Former Kansas Congressman Mike Pompeo filled key roles in the administration of President Donald Trump before forming a political action committee to support conservative candidates in 2022 and potentially lay the foundation for a presidential campaign in 2024.
Pompeo, who served Trump as CIA director and secretary of state, is viewed as a potential contender for the Republican presidential nomination. He’s chairman of Champion American Values PAC, or CAVPAC. It was formed one year ago and raised $3.2 million by the end of 2021.
The PAC spent more than $2 million, including contributions to a handful of Republicans who triggered ire of the former president by either refusing to challenge outcome of the 2020 election or supporting President Joe Biden’s infrastructure bill in 2021.
Patrick Miller, a political science professor at the University of Kansas, said Pompeo seemed ambitious and the PAC would help him stay politically relevant during a year in which he won’t be on a ballot.
It’s not clear Pompeo would seek the GOP nomination for president, Miller said, but Trump has found ways to keep potential candidates on edge. Anybody thinking about a Republican presidential bid must walk a line between not alienating Trump or his hardcore supporters and participating in the normal process of spreading endorsements and checks among candidates in the party, Miller said.
“Trump is really attacking what seems like a lot of Republicans right now over certain votes, positions or things that they did,” Miller said. “It seems like a lot of the establishment types are not falling lockstep in behind Trump, but are going out of their way to praise him and not be mean about what he is doing.”
CAVPAC spends $2.1M
Federal Election Commission reports show CAVPAC spent $2.2 million last year to begin building political alliances that would be useful for a candidate for president.
Recipients of the PACs funding included U.S. Sen. James Lankford, a conservative Oklahoma Republican who was prepared to object to counting swing states’ electoral votes as part of an attempt by Trump loyalists to overturn the 2020 presidential election.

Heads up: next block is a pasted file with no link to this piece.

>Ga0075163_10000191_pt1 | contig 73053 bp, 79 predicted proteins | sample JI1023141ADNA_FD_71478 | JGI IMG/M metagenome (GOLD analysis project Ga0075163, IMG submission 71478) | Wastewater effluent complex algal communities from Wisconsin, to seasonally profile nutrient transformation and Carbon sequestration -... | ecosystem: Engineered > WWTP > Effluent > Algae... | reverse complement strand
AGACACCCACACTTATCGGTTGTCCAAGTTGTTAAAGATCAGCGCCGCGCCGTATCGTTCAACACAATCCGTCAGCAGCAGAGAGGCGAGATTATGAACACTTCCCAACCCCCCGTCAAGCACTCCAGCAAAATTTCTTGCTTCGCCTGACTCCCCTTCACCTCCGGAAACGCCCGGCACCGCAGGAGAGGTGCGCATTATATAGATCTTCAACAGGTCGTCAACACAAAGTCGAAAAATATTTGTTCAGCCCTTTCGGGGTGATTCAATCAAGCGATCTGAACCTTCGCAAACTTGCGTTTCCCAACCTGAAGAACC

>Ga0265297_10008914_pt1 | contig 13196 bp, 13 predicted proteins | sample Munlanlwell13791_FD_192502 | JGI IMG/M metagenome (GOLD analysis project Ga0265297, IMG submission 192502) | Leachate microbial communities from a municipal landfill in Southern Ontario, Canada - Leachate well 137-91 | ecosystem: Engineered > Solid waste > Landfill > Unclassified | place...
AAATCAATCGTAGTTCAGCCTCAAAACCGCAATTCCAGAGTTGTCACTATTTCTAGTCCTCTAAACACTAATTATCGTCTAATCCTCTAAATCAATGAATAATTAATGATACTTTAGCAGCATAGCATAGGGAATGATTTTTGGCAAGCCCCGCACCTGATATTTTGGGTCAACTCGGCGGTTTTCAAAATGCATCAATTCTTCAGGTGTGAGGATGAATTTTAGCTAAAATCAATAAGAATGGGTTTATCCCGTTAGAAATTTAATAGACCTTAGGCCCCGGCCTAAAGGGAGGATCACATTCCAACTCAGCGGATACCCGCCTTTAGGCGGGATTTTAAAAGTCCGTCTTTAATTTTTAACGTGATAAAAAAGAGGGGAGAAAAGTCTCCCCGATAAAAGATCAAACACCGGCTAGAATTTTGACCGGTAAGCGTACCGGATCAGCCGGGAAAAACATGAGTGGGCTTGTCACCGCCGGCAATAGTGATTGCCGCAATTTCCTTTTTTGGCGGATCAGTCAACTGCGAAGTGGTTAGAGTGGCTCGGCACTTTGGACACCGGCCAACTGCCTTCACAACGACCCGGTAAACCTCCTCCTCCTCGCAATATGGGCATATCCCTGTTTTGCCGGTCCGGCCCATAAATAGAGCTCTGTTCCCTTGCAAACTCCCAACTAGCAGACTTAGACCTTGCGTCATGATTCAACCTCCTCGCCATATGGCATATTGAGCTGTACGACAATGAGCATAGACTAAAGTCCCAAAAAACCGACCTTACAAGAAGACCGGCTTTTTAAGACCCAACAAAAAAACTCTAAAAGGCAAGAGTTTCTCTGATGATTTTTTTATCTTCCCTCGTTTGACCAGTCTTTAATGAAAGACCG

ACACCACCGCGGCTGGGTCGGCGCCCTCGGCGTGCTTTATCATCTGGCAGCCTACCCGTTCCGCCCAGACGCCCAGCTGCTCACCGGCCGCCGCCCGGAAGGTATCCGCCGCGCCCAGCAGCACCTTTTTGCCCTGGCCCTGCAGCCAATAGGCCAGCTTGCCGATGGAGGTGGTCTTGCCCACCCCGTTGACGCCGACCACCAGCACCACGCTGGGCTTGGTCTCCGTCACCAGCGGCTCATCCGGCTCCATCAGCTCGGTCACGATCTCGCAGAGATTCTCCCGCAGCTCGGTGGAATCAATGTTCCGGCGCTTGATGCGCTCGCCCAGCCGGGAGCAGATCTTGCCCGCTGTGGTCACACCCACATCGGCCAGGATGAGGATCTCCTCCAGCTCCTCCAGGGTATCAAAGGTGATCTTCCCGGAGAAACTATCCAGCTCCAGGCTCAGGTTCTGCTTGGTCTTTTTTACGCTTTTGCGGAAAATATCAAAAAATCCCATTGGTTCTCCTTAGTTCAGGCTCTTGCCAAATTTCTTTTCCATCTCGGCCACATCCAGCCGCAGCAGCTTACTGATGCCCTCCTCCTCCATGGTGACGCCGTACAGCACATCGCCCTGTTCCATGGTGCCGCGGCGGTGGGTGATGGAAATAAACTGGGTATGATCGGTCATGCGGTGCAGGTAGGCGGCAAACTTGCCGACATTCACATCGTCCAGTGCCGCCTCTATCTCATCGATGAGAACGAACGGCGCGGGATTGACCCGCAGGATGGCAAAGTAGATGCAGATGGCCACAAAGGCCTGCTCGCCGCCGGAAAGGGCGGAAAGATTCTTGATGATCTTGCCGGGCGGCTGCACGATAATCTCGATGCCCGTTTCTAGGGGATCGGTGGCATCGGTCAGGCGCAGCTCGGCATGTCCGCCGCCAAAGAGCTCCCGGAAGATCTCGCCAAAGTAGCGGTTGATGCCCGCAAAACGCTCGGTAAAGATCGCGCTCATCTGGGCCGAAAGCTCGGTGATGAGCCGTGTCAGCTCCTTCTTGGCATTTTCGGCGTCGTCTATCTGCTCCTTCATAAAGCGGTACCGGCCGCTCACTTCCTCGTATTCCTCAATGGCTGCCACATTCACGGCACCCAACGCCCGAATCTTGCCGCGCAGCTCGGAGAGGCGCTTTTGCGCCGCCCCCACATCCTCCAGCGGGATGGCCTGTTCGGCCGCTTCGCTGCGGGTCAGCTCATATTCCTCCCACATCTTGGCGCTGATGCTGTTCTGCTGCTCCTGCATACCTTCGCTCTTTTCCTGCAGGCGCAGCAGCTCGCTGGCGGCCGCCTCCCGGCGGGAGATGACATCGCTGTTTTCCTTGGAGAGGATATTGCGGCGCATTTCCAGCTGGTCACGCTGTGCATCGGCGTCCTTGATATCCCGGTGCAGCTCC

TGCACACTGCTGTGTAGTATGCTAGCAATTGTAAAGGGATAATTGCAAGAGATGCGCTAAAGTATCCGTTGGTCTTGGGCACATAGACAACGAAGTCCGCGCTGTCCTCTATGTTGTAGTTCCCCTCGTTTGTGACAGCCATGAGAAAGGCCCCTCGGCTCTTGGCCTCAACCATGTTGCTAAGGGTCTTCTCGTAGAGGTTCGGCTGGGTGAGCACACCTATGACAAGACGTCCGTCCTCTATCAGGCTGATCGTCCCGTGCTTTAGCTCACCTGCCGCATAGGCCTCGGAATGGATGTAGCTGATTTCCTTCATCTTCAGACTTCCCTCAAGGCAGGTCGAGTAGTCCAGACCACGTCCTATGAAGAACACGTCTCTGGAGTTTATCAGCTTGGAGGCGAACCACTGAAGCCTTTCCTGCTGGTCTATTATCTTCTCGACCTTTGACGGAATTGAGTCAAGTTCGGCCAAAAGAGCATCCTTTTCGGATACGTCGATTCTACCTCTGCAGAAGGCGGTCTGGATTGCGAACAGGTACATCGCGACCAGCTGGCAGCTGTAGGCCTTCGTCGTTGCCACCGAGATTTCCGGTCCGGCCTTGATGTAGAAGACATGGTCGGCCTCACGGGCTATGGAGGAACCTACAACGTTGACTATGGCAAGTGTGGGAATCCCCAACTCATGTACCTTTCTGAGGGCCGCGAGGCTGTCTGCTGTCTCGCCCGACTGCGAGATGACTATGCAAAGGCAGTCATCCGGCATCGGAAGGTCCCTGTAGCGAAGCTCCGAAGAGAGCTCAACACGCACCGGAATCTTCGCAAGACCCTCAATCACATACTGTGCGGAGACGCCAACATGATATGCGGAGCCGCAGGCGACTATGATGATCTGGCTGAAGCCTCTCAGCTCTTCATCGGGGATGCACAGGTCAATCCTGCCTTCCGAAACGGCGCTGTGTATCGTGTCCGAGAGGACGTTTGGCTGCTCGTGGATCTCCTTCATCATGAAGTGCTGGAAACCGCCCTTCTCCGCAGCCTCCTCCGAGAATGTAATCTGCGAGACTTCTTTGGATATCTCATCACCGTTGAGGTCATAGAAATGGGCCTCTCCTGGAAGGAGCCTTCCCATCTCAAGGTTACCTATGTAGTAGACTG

Lankford, who received $2,500 from CAVPAC in October, was on the Senate floor Jan. 6 outlining reasons to oppose certification of President Joe Biden’s victory when a mob breached the U.S. Capitol. Lankford subsequently voted to certify the 2020 election.
Pompeo’s PAC donated $2,500 to at least three Republican congressmen — Brian Fitzpatrick of Pennsylvania, Don Bacon of Nebraska and Andrew Garbarino of New York — among the 13 GOP members voting in support of the $1.2 trillion infrastructure bill.
Trump said GOP lawmakers joining Democrats to vote for the bill ought to be ashamed, adding: “Very sad that the RINOs in the House and Senate gave Biden and Democrats a victory.”
In terms of CAVPAC, Pompeo said the immediate objective was to help Republicans claim majorities in the U.S. House and U.S. Senate while also expand reach of conservatives in state legislatures and governorships.
“I think 2022 is going to be a really good year all across the country for CAVPAC-endorsed candidates. We are going to win races from school board to the United States Senate,” Pompeo said in an social media message to supporters.
The big question
Bob Beatty, a Washburn University political science professor, said Trump’s hints about campaigning for president a third time were creating campaign gridlock. Candidates such as Pompeo are likely to hold back until Trump’s intent becomes evident, he said.
“Pompeo is an attractive GOP presidential candidate,” Beatty said. “In a normal American political era, he’d be running for president full out right now.”
Michael Smith, a member of the political science faculty at Emporia State University, said Pompeo would have a mountain to climb before reaching a level where he would be competitive nationally.
Pompeo was elected to the U.S. House four times from the Wichita region, but his popularity in Kansas has been questioned because he never held statewide political office before joining the Trump administration in Washington, D.C. Trump remains popular with his base in Kansas, Smith said, but there’s no consensus on who the state’s conservatives would make the second choice for president.
“I wouldn’t call him first tier,” Smith said. “The big question for me is: Now that Trump is out of office, is it Trump or something he represents?”
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